Mexico News Daily, December 17, 2019
The mayor of Irapuato has called for action from Guanajuato authorities after 12 police officers were killed in the state in the space of a single week.
The state security strategy has to change, said Ricardo Ortiz Gutiérrez on Monday, adding that the criminals responsible for the deaths of the municipal officers – three of whom were part of Irapuato’s force – have not been held accountable.
“The [state] Attorney General’s Office says nothing and there are no arrests . . .” Ortiz said. “There is a situation of impunity.”
The National Action Party mayor said the attacks on police in the municipalities of Irapuato, Villagrán – where seven officers were killed, Celaya and León have generated fear among police officers in the state and could trigger a mass exodus due to resignations.
Ortiz said that nobody can force officers to remain in the job but added that Irapuato authorities are seeking to provide greater security to police and improve their salaries.
He warned that further attacks on police are possible and urged the Guanajuato government to do more to improve security in the state, Mexico’s most violent in 2019.
The newspaper El Universal reported that 250 members of the National Guard were expected to arrive in Irapuato on Tuesday and that 850 additional guardsmen will be deployed to other municipalities in the region.
However, it also said the state government is planning to withdraw between 60 and 70 state police officers out of 150 who had been deployed to Irapuato to bolster security.
With regard to the police deaths, Guanajuato Security Commissioner Sophia Huett said it was not her aim to criminalize police but it could not be ruled out that some of the slain officers had links to organized crime.
One in particular did not, if bravery awards are any measure.
Security analyst Alejandro Hope said in his regular column for El Universal this week that among the 12 officers killed was an “exemplary” police commander from Irapuato.
María Sonia Arellano Mendoza received an award four months ago that recognized her commitment to fighting crime, he wrote.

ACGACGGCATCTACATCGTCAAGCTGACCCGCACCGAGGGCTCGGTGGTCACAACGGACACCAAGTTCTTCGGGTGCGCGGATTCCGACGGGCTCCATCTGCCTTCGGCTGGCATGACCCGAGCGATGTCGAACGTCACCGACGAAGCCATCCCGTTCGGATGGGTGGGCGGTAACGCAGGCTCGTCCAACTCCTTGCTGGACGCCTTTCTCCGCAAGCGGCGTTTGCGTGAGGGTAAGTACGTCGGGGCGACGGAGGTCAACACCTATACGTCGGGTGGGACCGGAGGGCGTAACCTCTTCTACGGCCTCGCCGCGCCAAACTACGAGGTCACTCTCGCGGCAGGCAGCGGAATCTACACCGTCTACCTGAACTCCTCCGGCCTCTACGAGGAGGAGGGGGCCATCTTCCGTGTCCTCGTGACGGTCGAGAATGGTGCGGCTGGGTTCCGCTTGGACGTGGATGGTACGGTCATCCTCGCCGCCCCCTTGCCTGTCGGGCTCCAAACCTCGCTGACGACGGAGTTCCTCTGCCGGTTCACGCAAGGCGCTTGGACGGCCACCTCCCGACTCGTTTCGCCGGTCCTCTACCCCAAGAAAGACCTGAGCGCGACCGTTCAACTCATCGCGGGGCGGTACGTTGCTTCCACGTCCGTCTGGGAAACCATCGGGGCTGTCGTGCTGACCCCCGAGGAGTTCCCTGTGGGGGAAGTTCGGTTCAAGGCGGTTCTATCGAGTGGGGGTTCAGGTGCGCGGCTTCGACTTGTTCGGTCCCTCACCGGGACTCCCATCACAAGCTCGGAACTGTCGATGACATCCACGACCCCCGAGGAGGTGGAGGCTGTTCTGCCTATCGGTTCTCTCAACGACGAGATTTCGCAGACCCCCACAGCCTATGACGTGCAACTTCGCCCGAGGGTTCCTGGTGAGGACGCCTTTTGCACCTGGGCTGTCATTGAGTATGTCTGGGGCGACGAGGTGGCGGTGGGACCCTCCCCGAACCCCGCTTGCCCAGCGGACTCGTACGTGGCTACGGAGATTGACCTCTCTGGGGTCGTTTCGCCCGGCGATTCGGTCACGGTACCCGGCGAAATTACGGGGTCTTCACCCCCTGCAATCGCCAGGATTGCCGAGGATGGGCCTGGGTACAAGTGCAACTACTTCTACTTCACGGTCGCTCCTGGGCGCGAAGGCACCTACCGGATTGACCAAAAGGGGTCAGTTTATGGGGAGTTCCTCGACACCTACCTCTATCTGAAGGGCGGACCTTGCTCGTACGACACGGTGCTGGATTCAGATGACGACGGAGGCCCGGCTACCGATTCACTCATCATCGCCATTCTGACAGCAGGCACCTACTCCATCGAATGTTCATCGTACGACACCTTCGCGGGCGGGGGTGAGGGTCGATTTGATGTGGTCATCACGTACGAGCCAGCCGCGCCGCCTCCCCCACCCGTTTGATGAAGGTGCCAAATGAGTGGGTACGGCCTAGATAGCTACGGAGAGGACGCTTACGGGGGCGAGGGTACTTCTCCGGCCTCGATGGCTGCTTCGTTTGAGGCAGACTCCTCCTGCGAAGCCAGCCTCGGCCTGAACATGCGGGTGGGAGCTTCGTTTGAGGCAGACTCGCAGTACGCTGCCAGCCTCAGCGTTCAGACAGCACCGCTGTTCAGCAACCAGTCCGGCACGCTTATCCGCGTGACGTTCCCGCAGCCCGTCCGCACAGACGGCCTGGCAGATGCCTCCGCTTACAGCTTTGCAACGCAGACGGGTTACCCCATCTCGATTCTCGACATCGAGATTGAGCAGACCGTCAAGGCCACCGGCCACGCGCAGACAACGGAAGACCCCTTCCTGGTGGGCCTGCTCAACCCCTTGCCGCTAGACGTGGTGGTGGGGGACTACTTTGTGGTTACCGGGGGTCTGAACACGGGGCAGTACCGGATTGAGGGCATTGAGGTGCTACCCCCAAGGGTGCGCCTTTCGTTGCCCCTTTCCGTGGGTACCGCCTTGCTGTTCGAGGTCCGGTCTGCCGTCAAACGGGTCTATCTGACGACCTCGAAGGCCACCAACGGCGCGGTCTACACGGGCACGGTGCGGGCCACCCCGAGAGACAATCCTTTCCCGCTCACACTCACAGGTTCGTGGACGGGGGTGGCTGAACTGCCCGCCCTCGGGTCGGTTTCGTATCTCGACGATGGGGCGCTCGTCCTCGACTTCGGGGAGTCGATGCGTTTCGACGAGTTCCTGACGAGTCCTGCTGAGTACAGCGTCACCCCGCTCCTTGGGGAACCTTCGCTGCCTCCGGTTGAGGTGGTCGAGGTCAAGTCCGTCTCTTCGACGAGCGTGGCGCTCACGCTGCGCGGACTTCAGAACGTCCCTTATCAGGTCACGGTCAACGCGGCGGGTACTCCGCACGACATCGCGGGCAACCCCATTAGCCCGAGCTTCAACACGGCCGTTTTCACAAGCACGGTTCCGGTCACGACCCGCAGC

The 15-year veteran of the Irapuato police was kidnapped along with her husband and son last week by armed men allegedly linked to the Jalisco New Generation Cartel.
The kidnappers spared the lives of Arellano’s husband and son but not hers. The policewoman’s dismembered body was found on a dirt road on the outskirts of Irapuato.
Hope noted that the deaths of Arellano and the other 11 police officers in Guanajuato – two more of whom were women – are not uncommon. Sixty police officers have now been killed in Guanajuato this year and 409 in 27 states across the country, he wrote.
The figure is just shy of the 421 police deaths recorded last year and well above the 52 police murders in the United States in 2018.
The analyst wrote that attacks on police affect all Mexicans and presented four arguments to support his assertion.
Firstly, “attacks against police facilitate corruption,” Hope said, arguing that faced with the threat of death, officers are more likely to be lured into criminality by gangs that offer them financial incentives.
“In that sense, the attacks . . . undermine the integrity of institutions,” he wrote.
Secondly, in the face of the possibility of attacks, police tactics and the equipment they use become more military-like, Hope said.
“That limits the possibility of community police practices and moves [police] forces away from the public, which ends up reducing the efficacy of public security institutions,” he wrote.
Hope’s third argument was that if officers feel under attack they are more likely to commit human rights abuses or use disproportionate force, and his fourth was that police deaths exacerbate fear among citizens.
“If a police commander can be kidnapped, murdered and dismembered with impunity in broad daylight, nobody can feel safe,” he wrote.
“Given that, the murder of police officers should be considered an extremely serious act that warrants an exceptional response both from the state and society. But that’s not the case . . . An act as brutal as the murder of Commander Arellano went to the inside pages of the newspapers. The matter didn’t have a great impact on social media. It was treated as just one more piece of news. If we don’t care about the lives of police, how can we ask them to protect ours?”